“Speeding up the data capture and storing it in a central location.” 

We like the sound of that.


As you can see the app not only saves a whole lot of time but it also saves you that splitting headache when trying to document and compile information from a job site. Using the app really is a great tool to get you moving forward more efficiently with your daily workflow, and allows for more time to get on with your day.

Main Benefits


•  Standardised data capture methodology

•  Faster data entry with being able to copy job information etc

•  Photos automatically tagged to PGM data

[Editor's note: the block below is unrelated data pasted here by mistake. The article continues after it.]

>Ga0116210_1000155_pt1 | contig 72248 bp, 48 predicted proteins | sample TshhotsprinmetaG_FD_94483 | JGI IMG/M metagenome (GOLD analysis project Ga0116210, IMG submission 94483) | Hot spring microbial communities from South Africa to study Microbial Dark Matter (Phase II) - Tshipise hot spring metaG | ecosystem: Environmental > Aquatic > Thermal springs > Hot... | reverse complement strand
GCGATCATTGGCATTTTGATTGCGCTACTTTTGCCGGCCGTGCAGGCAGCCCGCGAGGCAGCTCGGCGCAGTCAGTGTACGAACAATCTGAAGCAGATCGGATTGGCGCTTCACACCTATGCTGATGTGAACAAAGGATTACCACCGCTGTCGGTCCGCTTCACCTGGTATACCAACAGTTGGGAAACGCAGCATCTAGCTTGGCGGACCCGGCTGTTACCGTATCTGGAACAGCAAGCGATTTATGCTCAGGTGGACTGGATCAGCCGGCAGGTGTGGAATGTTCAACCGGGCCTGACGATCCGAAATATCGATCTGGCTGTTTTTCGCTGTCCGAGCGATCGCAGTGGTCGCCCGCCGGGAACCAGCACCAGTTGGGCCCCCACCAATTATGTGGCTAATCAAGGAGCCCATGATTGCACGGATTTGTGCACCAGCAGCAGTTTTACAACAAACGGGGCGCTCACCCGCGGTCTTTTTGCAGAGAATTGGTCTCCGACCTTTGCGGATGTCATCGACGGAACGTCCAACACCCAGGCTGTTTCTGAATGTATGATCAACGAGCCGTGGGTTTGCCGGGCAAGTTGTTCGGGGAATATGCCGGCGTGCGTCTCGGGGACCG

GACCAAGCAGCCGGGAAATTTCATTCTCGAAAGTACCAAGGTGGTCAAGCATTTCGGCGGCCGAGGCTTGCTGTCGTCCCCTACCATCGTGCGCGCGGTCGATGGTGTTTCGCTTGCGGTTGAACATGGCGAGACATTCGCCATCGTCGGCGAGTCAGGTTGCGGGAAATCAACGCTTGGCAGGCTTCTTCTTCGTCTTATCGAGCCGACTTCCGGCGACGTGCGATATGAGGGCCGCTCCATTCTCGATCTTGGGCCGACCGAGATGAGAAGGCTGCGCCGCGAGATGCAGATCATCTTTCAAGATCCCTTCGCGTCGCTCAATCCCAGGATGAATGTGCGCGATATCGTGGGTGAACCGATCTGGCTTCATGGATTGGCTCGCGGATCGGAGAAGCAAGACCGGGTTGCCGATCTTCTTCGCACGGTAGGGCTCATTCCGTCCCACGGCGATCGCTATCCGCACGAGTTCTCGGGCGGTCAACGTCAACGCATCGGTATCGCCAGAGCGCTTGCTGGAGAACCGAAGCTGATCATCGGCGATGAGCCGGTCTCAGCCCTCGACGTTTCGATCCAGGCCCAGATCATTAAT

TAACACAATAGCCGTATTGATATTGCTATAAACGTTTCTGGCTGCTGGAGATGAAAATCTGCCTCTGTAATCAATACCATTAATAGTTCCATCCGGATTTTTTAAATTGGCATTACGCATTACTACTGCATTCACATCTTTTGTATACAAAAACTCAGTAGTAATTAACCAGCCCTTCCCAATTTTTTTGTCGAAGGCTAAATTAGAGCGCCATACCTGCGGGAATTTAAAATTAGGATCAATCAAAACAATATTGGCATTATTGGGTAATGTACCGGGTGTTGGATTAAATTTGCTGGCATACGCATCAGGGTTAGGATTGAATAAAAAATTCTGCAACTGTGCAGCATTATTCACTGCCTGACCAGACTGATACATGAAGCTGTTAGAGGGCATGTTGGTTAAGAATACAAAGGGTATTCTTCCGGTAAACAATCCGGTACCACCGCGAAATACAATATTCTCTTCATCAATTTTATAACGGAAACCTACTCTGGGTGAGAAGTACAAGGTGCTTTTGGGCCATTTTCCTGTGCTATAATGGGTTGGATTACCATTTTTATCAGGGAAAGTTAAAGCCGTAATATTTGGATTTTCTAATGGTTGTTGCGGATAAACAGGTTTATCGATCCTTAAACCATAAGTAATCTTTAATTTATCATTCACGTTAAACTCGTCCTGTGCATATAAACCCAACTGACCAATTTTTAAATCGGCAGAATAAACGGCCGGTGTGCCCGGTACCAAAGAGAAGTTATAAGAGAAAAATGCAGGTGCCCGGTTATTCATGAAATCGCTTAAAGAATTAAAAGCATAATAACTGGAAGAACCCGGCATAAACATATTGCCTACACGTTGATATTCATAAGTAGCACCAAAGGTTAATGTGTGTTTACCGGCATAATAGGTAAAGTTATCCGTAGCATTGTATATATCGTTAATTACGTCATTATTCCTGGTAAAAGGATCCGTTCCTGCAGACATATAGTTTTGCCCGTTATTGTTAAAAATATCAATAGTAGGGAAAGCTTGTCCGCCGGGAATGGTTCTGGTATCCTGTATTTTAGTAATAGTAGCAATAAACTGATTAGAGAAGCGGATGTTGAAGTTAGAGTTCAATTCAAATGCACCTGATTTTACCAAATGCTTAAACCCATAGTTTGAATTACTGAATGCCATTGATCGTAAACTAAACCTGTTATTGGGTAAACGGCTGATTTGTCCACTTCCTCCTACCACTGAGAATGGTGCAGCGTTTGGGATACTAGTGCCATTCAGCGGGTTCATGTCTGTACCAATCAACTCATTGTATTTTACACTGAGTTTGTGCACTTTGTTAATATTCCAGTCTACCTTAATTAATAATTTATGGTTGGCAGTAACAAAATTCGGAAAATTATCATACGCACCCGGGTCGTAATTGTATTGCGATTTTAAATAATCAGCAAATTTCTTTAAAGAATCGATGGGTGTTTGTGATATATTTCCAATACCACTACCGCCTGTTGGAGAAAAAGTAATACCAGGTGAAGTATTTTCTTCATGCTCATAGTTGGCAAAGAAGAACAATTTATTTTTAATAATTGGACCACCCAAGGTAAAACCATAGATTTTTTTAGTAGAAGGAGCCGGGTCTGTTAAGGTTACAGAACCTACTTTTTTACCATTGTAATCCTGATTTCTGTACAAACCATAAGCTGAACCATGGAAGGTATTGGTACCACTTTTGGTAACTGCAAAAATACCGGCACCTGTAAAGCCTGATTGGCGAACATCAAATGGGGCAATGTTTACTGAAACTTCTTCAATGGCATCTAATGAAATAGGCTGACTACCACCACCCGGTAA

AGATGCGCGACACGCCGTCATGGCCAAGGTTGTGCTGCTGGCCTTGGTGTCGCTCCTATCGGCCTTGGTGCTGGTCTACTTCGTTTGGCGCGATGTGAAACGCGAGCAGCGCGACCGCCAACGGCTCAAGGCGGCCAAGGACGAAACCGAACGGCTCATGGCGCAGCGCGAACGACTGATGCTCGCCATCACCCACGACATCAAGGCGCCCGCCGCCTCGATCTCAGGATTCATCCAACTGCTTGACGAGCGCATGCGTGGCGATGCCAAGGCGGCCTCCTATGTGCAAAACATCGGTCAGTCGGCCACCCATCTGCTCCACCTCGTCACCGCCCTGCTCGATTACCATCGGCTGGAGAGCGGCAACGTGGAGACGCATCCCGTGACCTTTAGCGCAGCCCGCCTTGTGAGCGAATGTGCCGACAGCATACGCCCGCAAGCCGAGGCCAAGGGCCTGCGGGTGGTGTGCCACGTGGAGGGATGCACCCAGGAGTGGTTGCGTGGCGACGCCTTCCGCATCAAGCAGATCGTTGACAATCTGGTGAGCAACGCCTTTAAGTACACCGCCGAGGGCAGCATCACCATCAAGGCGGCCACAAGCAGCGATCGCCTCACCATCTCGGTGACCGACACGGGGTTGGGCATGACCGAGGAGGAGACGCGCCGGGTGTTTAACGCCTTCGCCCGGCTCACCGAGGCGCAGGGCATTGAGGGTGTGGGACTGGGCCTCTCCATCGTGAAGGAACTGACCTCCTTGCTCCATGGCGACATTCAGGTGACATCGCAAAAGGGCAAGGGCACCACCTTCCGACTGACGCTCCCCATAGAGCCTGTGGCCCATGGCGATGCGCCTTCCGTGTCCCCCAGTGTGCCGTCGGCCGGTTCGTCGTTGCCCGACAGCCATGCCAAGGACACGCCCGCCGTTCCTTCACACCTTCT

•  Quick diagram creation of marker in relation to surrounding landmarks

•  Works offline and data can be stored on device until an internet connection found

•  Audit trail of who uploaded/edited/exported what when


Web Portal

•  After upload, data is immediately available to managers etc

•  Data for all markers installed by the company in one central location

•  All data captured on site is editable within the web portal

•  Control points can be viewed on a map, either searchable by postcode/place name or by job number

•  Batch update information that is the same for every marker within a certain job number

•  Data can be transferred between companies if required e.g. if using subcontractors

•  Witness diagrams can be created at the click of a button